we like lists: list # 20: top ten reasons we love our favourite cult show or movie (updated with less cult!)

For those who want the question with no context: Do you love a cult show or movie? What movie and why? List at least 10 reasons.

Update! Judging by comments, this list will be more fun if we omit one word and get a bit more specific. So here it is again.

Do you love a TV show or movie that is not (or was not) a huge mainstream hit? Which one and why?

(Better now?)

* * * *

Further to my longstanding tradition of watching TV shows and movies years - or even decades - after they first run, I have just completed Season 1 of Buffy the Vampire Slayer. (What can I say? TV was not important to me in the 1990s!) One of my TV gurus, the famous NFC, is a big Buffy fan, and after hearing the show mentioned several times, it was time for me to check it out.

I enjoyed S1 enough to continue watching, with the understanding that a first season often just lays the groundwork. In other words, I liked it, but I'm hoping and assuming that the show will develop into something more than what I've seen so far.

Watching Buffy TVS has made me think about another show, perhaps my very favourite television show: Xena the Warrior Princess.

When we were preparing to leave New York and move to Canada, I used to catch random episodes of Xena re-runs on a minor cable channel. After spending the day writing, it was the perfect mix - fun, absorbing, but not overly challenging. Before I knew it, I was hooked. But I had never seen the whole show, in order...

...until Allan surprised with me with one his amazing birthday presents: first a bootlegged copy of the series on DVD, then an upgrade to this beautiful 10th anniversary special edition boxed set. It even included a miniature dagger, the kind Gabrielle used to whip around.

Now, of course, the series is available on Netflix, but in those days there was no Netflix in Canada, and the opportunity to watch the entire series in order was pure heaven.

Buffy predates Xena by two years, and so far at least, the two shows have a very similar vibe: strongest female lead character, female sidekick, goofy male third wheel, goofy humour, cheesy special effects. (I've also discovered that two of my FB friends also love Xena. Don't you love when that happens?)

So watching Buffy S1 has made me think about why Xena is so special for me. And hey, it's a list!

Do you love a cult show? Or if you're into a lot of cult shows, what's your favourite? Why do you love it? List at least 10 reasons.

Top ten reasons I love "Xena: the Warrior Princess" (not in order) !

1. Mythology. The series moves through the myths and legends of all different cultures: ancient Greek, Roman, Chinese, Hindu, Christian, Norse, and so on. I love mythology, and I love how the myths are adapted and presented in the show.

2. Scenery. Since Xena and Gabrielle are always traveling, the show often has an epic sweep, set in many different terrains. Filmed in New Zealand, the show is sometimes gorgeously cinematic.

3. Cheesy special effects. What can I say? I'm the girl who prefers the Gorn to any more modern sci-fi.

4. Philosophy. What is the nature of good and evil? Can benevolent acts in the present compensate for past abuses of power, or have humans invented that idea for our own comfort? Can good ends justify violent means, or does violence always lead to more violence? Can a commitment to nonviolence bring about change, on its own? What is love? What is mortality? All this and more!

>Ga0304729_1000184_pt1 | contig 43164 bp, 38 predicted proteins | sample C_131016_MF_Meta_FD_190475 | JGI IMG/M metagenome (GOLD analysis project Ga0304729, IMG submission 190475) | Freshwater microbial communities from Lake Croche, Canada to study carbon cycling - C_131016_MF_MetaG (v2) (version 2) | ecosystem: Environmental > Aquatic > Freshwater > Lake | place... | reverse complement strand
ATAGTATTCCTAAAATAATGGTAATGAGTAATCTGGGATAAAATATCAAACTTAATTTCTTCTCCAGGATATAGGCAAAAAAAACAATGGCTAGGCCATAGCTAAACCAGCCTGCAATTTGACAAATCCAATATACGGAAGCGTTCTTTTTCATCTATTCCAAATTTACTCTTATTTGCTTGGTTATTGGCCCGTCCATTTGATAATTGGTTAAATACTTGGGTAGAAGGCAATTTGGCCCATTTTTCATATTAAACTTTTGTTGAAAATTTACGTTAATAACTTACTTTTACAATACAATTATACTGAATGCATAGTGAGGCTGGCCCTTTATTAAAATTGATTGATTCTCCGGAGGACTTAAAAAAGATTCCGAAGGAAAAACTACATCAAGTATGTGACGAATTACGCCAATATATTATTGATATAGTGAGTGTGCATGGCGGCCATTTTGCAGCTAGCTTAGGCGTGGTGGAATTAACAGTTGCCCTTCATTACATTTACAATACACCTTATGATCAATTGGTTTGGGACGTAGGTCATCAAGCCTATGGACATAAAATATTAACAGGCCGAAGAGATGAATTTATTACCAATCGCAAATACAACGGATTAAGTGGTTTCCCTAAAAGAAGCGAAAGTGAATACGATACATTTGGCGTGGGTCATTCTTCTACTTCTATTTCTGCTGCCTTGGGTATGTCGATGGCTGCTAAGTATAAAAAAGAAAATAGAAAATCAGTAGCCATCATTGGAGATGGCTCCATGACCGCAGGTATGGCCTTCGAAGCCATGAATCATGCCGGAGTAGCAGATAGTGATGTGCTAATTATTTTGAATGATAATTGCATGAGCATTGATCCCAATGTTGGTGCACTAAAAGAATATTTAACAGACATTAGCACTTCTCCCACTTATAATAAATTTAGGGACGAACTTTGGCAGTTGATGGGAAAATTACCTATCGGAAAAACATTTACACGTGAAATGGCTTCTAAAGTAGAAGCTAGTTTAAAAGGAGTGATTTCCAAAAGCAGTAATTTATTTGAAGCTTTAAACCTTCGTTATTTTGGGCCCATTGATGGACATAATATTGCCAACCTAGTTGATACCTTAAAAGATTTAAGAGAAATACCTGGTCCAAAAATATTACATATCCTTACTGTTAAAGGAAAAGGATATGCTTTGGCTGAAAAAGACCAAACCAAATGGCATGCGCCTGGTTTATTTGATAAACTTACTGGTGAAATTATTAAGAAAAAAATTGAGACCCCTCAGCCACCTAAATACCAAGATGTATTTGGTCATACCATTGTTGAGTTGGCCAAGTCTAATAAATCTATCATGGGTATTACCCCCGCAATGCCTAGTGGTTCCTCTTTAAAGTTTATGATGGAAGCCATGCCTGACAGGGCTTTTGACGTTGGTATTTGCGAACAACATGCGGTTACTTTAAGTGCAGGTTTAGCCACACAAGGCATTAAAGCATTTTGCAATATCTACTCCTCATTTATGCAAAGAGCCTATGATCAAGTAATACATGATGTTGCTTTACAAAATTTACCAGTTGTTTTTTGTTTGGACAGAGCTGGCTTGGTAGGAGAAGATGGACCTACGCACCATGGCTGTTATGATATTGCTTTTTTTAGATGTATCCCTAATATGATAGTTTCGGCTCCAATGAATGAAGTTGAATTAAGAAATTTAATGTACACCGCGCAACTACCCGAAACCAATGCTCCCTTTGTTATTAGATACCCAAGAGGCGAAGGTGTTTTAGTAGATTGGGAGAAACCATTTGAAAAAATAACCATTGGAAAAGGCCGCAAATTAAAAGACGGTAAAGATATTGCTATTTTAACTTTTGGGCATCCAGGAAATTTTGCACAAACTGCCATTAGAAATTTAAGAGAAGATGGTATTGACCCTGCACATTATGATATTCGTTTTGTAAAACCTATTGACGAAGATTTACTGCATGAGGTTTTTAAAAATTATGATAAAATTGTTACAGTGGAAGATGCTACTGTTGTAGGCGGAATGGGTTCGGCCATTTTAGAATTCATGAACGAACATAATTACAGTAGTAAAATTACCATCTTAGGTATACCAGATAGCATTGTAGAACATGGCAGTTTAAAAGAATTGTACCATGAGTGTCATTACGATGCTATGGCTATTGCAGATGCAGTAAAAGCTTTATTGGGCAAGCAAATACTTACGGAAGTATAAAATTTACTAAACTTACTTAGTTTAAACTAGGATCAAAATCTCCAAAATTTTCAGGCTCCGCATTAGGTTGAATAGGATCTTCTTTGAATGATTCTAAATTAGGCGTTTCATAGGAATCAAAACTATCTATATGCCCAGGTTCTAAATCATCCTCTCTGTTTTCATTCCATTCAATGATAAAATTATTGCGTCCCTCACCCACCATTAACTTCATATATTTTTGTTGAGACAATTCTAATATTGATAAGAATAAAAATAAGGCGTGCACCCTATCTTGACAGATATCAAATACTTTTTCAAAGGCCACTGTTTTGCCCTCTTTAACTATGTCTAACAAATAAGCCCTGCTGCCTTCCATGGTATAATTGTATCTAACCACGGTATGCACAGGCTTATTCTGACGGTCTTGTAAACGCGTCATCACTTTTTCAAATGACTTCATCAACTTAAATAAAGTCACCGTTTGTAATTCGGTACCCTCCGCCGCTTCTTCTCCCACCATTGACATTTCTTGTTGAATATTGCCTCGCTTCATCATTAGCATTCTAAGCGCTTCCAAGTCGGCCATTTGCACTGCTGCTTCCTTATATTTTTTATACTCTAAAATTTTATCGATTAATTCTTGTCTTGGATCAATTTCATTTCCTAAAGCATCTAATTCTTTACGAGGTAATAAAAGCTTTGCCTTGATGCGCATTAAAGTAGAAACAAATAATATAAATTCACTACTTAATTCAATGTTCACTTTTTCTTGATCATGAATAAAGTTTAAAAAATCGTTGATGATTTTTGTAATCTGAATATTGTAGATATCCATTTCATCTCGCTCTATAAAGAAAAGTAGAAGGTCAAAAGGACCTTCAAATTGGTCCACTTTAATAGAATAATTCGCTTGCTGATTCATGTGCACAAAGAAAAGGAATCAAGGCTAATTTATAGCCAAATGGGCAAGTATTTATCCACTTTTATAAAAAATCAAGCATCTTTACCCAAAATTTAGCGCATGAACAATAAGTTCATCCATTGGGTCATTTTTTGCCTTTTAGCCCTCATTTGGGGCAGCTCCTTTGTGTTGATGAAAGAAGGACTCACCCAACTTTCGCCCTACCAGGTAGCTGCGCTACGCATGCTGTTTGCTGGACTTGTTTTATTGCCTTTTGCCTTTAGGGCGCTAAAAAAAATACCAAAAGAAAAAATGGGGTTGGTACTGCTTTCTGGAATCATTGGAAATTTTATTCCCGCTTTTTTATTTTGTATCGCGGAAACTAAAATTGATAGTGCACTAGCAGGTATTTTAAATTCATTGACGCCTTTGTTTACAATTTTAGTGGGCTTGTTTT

5. Bisexuality. Xena and Gabrielle are life partners, bound in body, spirit, and soul. They have both also loved men, and have recurring relationships with men in their lives. Not a problem.

6. Polyamory. Xena and Gabrielle love each other, and they love other people. Also not a problem. It's not about competition. People are complex, and different relationships satisfy different needs and desires.
I always thought Argo made a better
third than Joxer.

7. The fighting! How will Xena battle these 50 heavily armed but intellectually and morally inferior men? The mandatory group fight scenes in every episode are more choreography than violence.

8. Humour. Cheesy special effects and cheesy humour. They go together like... Xena and Gabrielle.

9. Xena. Lucy Lawless' character is just so freakin' awesome. I want to be her. Isn't that what fantasy - to some extent - is all about?

The obligatory bath scene
10. Gabrielle. I said this list wasn't in order, but hmm, is that true? I have always had a mad crush on Gabrielle. Having discovered the series in random re-runs, I first saw her like this, and was smitten. I didn't know she originally looked like this! When I watched the show in order for the first time (on DVD), I was waiting for The Haircut.

Your turn!


Rachel said...

We need to have a Xena-thon together!

laura k said...

Oh yeah!

johnbell said...

What makes for a "cult" show? My all time favourite TV show was hugely popular in its time, but is all but forgotten now, or remembered for the wrong reasons. So let me be clear: Green Acres is the greatest, most subversive sitcom in TV history.
1. Sex. When GA debuted in 1965, TV was a much tamer place. Only a few years earlier married couples, if pictured in their bedrooms at all, were shown in twin beds. Not Oliver & Lisa. Their bed was so big it filled the whole bedroom. And virtually every episode ended with one dragging the other to bed. Whatever else happened, they lusted after each other.
2. Grey Sex. Lisa and Oliver lusted after each other despite the fact that they were not young. It was unheard of for middle aged couples to appear so openly sexual.
3. Gender ambiguity. Among my favourite characters were Alf and Ralph Monroe, the Monroe Brothers who never quite repaired the old house. Ralph was a woman. I repeat - 1965.